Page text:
1794 $1 XF45 PCGS Secure. B-1, BB-1, R.4....
1794 Dollar, Choice XF1794 $1 XF45 PCGS Secure. B-1, BB-1, R.4. In his unpublished manuscript about the 1794 dollars, Jack Collins called Alexander Hamilton the "Grandfather of the 1794 Dollar." He could equally be named the Father of the U.S. Mint. At the request of Congress, Hamilton prepared an exhaustive report on "a proper plan for the establishment of a national Mint." His report was delivered to Congress on January 28, 1791, and by all accounts was a brilliant and clear report on the principal issues. Prior to that time, the colonial American money situation was certainly undesirable. Aside from Spanish colonial dollars, available coins were limited to whatever immigrants brought with them. Currency was limited to local issues, some based on shillings and others based on dollars.
The Famous Frothingham Specimen
The Famous Frothingham Specimen
To make matters worse, prior to the Declaration of Independence every individual colony had its own valuation. Neil Carothers wrote in Fractional Money (pp. 19-20):
"The shilling was a nominal unit, serving as a local measure of values and basis of monetary calculations. Each colony chose for itself the shilling and pence valuations of the sundry coins and commodities upon which it conferred legal tender. This practice is the outstanding feature in the history of colonial currency. It influenced the currency development of the United States long after the achievement of independence."
At the beginning of his report, Alexander Hamilton discussed the valuation problem:
"The immense disorder which actually reigns in so delicate and important a concern, and the still greater disorder which is every moment possible, call loudly for a reform. The dollar originally contemplated in the money transactions of this country, by successive diminutions of its weight and fineness, has sustained a depreciation of five per cent., and yet the new dollar has a currency, in all payments in place of the old, with scarcely any attention to the difference between them. The operation of this in depreciating the value of property, depending upon past contracts; and, (as far as inattention to the alteration in the coin may be supposed to leave prices stationary) of all other property, is apparent. Nor can it require argument to prove, that a nation ought not to suffer the value of the property of its citizens to fluctuate with the fluctuations of a foreign mint, and to change with the changes in the regulations of a foreign sovereign. This, nevertheless, is the condition of one which, having no coins of its own, adopts with implicit confidence those of other countries."
Hamilton continued: "The unequal values allowed in different parts of the Union to coins of the same intrinsic worth; the defective species of them which embarrass the circulation of some of the States; and the dissimilarity in their several moneys of account; are inconveniences, which, if not to be ascribed to the want of a national coinage, will at least be most effectually remedied by the establishment of one -- a measure that will, at the same time, give additional security against impositions by counterfeit as well as by base currencies."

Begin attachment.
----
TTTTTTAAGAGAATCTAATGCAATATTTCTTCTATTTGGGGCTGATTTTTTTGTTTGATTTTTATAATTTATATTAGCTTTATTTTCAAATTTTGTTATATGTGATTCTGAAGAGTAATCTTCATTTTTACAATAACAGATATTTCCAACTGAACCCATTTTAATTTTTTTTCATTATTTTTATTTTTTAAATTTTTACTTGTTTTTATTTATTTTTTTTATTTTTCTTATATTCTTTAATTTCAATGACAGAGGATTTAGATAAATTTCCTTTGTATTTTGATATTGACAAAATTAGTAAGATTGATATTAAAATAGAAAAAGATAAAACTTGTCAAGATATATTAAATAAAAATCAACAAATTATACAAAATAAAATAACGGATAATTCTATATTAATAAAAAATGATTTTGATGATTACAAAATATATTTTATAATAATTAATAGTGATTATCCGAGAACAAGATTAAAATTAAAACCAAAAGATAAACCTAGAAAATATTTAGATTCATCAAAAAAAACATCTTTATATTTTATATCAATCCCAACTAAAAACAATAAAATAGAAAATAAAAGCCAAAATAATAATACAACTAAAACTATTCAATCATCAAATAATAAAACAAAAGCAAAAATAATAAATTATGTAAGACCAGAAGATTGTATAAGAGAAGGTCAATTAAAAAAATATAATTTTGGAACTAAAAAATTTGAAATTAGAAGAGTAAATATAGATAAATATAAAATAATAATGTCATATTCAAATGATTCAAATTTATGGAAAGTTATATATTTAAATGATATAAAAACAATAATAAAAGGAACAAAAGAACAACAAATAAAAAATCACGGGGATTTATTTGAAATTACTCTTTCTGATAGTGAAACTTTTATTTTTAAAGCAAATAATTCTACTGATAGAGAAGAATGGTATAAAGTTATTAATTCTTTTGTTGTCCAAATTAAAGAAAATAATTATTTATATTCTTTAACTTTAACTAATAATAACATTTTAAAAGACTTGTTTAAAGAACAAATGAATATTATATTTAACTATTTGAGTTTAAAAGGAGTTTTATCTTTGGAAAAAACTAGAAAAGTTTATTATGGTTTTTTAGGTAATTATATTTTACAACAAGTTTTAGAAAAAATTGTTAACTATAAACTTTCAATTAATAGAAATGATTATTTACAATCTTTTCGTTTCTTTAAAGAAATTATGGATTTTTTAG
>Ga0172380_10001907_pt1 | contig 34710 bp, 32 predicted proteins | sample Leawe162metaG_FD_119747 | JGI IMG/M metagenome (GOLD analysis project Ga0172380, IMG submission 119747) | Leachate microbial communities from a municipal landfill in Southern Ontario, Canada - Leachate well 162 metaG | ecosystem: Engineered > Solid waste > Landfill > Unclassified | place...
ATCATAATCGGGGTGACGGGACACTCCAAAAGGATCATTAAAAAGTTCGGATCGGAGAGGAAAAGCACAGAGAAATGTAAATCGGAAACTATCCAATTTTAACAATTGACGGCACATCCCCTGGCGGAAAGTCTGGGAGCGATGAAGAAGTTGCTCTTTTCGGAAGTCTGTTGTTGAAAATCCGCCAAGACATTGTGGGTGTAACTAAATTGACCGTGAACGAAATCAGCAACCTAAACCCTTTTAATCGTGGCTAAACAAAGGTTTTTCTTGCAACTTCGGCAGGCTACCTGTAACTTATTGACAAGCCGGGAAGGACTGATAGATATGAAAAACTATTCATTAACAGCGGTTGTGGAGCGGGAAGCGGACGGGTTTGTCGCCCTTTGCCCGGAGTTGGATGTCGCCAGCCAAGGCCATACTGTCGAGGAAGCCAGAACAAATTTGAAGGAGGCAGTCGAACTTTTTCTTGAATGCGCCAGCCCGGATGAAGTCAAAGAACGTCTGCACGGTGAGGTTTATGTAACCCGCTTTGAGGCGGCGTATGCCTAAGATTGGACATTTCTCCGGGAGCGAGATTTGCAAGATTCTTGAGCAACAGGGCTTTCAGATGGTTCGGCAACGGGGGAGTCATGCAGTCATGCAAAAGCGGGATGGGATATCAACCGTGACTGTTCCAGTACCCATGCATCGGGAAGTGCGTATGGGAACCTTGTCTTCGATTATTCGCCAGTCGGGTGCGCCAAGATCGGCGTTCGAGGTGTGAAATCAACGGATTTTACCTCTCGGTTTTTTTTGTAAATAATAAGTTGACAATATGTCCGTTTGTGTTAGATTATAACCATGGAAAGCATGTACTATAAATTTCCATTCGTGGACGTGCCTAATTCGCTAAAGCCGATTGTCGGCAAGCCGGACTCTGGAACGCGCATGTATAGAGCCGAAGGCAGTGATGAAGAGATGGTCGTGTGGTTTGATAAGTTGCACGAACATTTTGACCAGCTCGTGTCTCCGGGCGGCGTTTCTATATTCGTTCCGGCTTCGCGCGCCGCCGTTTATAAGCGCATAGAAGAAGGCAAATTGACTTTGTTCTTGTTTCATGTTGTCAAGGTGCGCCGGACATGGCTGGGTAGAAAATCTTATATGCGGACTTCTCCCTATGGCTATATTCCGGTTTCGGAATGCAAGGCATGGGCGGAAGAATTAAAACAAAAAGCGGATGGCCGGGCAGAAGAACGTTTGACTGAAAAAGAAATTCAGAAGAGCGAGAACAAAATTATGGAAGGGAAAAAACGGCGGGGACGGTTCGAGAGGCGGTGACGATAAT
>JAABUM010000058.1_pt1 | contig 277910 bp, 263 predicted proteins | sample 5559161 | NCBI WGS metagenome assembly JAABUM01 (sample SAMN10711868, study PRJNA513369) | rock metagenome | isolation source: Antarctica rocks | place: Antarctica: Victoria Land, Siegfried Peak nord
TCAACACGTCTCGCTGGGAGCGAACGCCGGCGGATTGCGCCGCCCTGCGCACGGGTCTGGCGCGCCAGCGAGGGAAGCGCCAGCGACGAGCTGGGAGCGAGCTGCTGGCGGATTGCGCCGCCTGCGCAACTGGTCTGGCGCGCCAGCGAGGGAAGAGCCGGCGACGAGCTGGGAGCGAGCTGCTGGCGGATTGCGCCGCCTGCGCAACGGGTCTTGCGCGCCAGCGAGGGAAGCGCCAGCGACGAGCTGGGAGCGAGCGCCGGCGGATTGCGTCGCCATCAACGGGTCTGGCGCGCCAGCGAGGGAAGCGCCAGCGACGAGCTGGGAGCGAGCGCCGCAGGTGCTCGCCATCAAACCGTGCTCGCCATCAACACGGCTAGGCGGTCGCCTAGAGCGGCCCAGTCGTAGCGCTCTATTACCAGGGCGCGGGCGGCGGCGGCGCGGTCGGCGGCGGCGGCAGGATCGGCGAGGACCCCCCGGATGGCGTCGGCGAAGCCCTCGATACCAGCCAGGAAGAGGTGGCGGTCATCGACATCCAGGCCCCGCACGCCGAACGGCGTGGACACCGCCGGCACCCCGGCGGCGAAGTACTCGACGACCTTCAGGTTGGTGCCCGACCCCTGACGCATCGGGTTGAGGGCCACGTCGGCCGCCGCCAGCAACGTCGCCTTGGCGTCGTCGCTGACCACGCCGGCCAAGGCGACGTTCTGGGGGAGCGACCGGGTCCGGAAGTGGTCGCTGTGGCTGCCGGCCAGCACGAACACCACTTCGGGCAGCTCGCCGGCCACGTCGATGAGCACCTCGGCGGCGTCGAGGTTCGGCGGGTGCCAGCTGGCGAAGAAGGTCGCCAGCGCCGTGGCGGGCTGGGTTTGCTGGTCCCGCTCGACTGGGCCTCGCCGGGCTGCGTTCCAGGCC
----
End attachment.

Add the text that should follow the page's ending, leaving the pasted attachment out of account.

Hamilton's entire plan for the Mint was based on a detailed analysis and answers to six questions, and the Mint Act of April 2, 1792, essentially followed to the letter the answers that Hamilton recommended:
1. What ought to be the nature of the money unit of the United States?
2. What the proportion between gold and silver, if coins of both metals are to be established?
3. What the proportion and composition of alloy in each kind?
4. Whether the expense of coinage shall be defrayed by the Government, or out of the material itself?
5. What shall be the number, denominations, sizes, and devices of the coins?
6. Whether foreign coins shall be permitted to be current or not; if the former, at what rate, and for what period?
The inclusion of any 1794 dollar as the centerpiece of a collection establishes that collection as one of importance in the present numismatic world. This piece is known as the Frothingham specimen, and it has a rather unusual early history, being stored in an attic for many years, as noted in our provenance below. It is an amazing coin with a bold strike. The date and first few stars are all sharply defined. The surfaces are smooth and retain considerable original mint flash from the time the coin was made. The obverse has delightful warm gold toning with some faint blue and iridescent overtones. Weakness at the left obverse rim, and at ED STATES, results from peripheral obverse adjustment marks, some remaining and others carefully smoothed in past years. Martin Logies writes in The Flowing Hair Silver Dollars of 1794: "A careful examination of auction photos reveals that Liberty's hair details have been expertly re-tooled, and the planchet adjustment marks at the left obverse rim have been partially smoothed out."
Ex: Unidentified Troy, New York, collection formed between the 1840s and 1894; to the collectors' heirs, who stored the collection for several decades in their attic; Charles French, who purchased the collection intact in the late 1930s; Dr. Frothingham (French's 106th Sale, 11/1973), lot 737; purchased jointly by Julian Leidman, Mike Brownlee, and Ed Milas, Jr.; 1974 CSNS Sale (RARCOA, 5/1974), lot 257; The Coin Den; Bowers and Ruddy (6/1975), lot 963; purchased jointly by Julian Leidman, Robert Hughes, and Douglas Weaver; Robert J. Coulter; Jay Cammack; later, Superior (5/1987), lot 1932; John Koppell; Bowers and Merena (3/1989), lot 1932; American Rare Coin Fund; offered jointly with Bowers and Merena in A Cabinet of Rarities (Rare Coin Review, #78, 1990); Superior (10/1990), lot 3710; to a private collector; FUN Signature (Heritage, 1/2009), lot 3921.(Registry values: N10218) (NGC ID# 24WY, PCGS# 6851)
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